11. ^ "Who Built the Castillo?". National Park Service. Retrieved June 25, 2023.
  12. ^ "Architecture & Construction". National Park Service. Retrieved June 25, 2023.
  13. ^ a b "African Americans in St. Augustine 1565-1821". National Park Service. Archived from the original on April 13, 2021. Retrieved June 8, 2021.
  14. ^ a b Ellis, Nicquel Terry (December 16, 2019). "Forget what you know about 1619, historians say. Slavery began a half-century before Jamestown". USA Today. Archived from the original on December 17, 2019. Retrieved June 8, 2021.
  15. ^ "History of the National Park Service". National Park Service. Retrieved May 26, 2023.
  16. ^ Griffin, John W.; Griffin, Patricia C. (1996). Fifty Years of Southeastern Archaeology: Selected Works of John W. Griffin. University Press of Florida. p. 167. ISBN 978-0-8130-1420-3.
  17. ^ United States. National Park Service. Division of Publications (1993). Castillo de San Marcos: a guide to the Castillo de San Marcos National Monument, Florida. U.S. Dept. of the Interior. p. 22. ISBN 978-0-912627-59-5.
  18. ^ National Park Service. "Castillo de San Marcos brochure" (PDF). Retrieved February 19, 2018.
  19. ^ Arnade, Charles W (1962). "The English Invasion of Spanish Florida, 1700–1706". The Florida Historical Quarterly (Florida Historical Society) (Volume 41 Number 1, July 1962): p. 31. JSTOR 30139893
  20. ^ Arnade, Charles (1959). The Siege of Saint Augustine 1702. University of Florida Monographs: Social Sciences #3. Gainesville, FL: University of Florida Press. OCLC 1447747. pp. 5, 14.
  21. ^ Jay Higginbotham (1991). Old Mobile: Fort Louis de la Louisiane, 1702–1711. University of Alabama Press. pp. 114–116. ISBN 978-0-8173-0528-4.
  22. ^ Arnade (1959), p. 37.
  23. ^ Subhash, Sanika G.; Jannotti, Phillip; Subhash, Ghatu (2015). "The Impact Response of Coquina: Unlocking the Mystery Behind the Endurance of the Oldest Fort in the United States". Journal of Dynamic Behavior of Materials. 1 (4): 397–408. doi:10.1007/s40870-015-0035-1. S2CID 112313030.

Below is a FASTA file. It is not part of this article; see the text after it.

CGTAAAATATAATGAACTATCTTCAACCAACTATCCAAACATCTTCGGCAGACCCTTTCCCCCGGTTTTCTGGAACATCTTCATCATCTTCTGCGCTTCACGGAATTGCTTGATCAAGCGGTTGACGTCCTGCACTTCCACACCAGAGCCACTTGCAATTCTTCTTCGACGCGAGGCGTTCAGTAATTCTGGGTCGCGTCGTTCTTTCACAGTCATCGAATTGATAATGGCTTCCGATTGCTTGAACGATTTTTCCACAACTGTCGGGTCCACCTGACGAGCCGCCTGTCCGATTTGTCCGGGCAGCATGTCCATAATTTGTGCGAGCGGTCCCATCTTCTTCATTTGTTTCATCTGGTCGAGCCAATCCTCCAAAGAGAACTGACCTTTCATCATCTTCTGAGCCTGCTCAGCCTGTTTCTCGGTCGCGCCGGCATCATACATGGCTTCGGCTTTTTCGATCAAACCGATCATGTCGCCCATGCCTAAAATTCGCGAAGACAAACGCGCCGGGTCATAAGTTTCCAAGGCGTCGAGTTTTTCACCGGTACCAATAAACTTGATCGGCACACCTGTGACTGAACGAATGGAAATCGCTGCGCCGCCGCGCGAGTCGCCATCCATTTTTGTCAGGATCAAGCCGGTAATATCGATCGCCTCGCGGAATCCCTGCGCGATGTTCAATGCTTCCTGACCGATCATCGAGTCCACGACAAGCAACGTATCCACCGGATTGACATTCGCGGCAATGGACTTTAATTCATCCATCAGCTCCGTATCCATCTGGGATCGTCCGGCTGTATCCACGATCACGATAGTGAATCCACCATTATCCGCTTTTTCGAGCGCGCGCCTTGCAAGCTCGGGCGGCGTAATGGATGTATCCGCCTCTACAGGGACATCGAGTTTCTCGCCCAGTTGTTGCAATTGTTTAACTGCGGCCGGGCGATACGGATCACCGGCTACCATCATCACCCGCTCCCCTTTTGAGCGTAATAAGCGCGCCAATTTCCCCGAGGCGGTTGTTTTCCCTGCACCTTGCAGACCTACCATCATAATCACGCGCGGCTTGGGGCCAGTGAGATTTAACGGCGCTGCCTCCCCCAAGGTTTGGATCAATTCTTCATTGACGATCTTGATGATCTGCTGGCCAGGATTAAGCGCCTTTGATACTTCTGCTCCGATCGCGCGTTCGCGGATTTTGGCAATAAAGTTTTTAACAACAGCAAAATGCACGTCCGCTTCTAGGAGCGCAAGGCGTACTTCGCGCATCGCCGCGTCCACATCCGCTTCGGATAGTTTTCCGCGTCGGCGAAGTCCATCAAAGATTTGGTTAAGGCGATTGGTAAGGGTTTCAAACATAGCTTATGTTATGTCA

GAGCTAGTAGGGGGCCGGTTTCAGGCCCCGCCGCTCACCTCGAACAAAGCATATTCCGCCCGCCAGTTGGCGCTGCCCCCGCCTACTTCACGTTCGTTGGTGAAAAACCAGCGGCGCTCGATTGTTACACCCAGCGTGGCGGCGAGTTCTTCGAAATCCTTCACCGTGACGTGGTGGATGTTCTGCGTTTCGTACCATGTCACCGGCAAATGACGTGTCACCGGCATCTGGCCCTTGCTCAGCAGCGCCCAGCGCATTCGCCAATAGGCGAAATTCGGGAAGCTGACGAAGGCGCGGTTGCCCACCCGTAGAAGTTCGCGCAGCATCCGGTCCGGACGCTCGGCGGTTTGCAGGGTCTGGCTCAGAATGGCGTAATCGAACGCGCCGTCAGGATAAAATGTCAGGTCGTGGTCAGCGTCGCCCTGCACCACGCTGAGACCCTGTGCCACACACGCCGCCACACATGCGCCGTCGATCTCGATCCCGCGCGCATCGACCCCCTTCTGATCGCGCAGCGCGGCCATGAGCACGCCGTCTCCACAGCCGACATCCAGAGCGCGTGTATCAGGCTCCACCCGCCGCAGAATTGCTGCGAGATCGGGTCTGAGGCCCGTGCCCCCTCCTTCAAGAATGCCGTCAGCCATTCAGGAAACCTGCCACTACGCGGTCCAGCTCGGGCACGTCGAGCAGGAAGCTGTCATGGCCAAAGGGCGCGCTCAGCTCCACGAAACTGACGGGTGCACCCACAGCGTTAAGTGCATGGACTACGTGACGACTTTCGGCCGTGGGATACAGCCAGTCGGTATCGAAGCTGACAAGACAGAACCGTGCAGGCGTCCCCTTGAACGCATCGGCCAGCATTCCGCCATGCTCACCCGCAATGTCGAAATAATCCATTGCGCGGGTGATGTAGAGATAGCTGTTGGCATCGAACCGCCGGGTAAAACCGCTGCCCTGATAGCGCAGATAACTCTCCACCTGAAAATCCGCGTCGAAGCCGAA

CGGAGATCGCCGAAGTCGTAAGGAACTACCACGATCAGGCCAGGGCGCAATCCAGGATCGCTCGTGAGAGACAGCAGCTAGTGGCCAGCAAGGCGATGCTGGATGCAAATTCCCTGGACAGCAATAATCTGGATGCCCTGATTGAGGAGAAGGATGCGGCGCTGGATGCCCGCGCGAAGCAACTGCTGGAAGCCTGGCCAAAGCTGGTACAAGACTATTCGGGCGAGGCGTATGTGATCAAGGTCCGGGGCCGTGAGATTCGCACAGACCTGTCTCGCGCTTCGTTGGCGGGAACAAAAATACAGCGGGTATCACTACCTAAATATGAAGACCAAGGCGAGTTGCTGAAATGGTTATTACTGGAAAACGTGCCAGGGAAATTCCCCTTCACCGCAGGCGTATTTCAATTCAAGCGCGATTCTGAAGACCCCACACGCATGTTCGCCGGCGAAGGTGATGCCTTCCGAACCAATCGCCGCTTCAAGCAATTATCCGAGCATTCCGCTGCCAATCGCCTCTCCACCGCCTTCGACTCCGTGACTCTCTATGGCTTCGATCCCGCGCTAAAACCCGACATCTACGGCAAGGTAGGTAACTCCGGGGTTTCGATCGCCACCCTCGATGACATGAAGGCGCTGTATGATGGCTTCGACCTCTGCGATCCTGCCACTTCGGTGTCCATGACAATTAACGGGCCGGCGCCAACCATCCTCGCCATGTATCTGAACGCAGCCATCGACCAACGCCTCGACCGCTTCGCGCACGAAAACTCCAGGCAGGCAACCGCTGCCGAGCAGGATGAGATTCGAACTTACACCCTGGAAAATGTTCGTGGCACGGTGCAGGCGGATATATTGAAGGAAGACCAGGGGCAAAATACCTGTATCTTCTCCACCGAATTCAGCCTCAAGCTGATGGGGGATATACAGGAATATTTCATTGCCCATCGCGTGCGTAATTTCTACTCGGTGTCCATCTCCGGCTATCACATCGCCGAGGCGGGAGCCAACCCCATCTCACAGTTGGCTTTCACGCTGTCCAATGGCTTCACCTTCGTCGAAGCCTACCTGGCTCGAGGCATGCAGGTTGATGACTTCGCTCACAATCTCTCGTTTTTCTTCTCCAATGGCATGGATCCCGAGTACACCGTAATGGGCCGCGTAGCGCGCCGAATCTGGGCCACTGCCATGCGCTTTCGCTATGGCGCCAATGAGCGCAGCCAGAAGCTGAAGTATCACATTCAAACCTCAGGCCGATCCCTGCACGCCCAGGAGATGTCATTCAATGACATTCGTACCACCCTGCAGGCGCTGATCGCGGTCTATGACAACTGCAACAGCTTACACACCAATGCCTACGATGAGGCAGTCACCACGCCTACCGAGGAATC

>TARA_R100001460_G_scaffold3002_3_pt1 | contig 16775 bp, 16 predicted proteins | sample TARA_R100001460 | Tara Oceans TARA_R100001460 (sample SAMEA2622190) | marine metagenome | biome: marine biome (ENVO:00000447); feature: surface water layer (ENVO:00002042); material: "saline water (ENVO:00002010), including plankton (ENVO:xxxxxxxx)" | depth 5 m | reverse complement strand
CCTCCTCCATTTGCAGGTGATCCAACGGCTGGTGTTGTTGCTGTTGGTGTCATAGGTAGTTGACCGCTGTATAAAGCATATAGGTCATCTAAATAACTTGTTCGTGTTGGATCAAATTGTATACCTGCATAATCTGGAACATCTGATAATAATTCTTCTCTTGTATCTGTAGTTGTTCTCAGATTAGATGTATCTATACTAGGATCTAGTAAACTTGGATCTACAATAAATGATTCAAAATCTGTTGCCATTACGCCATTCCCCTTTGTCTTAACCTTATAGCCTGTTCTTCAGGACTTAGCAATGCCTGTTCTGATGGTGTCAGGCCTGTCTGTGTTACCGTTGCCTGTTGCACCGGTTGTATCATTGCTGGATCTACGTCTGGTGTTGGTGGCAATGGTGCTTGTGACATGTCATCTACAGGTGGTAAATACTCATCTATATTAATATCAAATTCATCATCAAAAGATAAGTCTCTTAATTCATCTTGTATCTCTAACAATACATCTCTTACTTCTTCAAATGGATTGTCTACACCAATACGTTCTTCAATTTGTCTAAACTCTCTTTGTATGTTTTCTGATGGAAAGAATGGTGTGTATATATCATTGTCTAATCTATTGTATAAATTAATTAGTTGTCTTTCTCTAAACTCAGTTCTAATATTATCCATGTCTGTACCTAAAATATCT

24. ^ Bushnell, Amy Turner (1994). The Archaeology of Mission Santa Catalina de Guale, Volume 3. New York: University of Georgia Press. ISBN 978-0-8203-1712-0. OCLC 60107034. p. 192
  25. ^ Arnade (1959), pp. 55–57.
  26. ^ Arnade (1962), p. 33.
  27. ^ Arnade (1959), pp. 41–43, 47, 56.
  28. ^ David J. Weber (2009). Spanish Frontier in North America. Yale University Press. p. 136. ISBN 978-0-300-15621-8.
  29. ^ Bo Song Leslie Lamberson Daniel Casem Jamie Kimberley, ed. (2015). "Impact Response of Coquina". Dynamic Behavior of Materials, Volume 1: Proceedings of the 2015 Annual Conference on Experimental and Applied Mechanics. Springer. p. 1. ISBN 978-3-319-22452-7.
  30. ^ "Coquina – The Rock that Saved St Augustine – Castillo de San Marcos National Monument". www.nps.gov. U.S. National Park Service. March 19, 2018.
  31. ^ Daniel J. McDonough (2000). Christopher Gadsden and Henry Laurens: The Parallel Lives of Two American Patriots p. 241. Susquehanna Univ Pr. ISBN 1-57591-039-X
  32. ^ Bozeman, Summer (2009). St. Augustine. Arcadia. ISBN 978-0738566047.
  33. ^ Raab, James W. (2007). Spain, Britain and the American Revolution in Florida, 1763–1783. McFarland. ISBN 978-0786432134.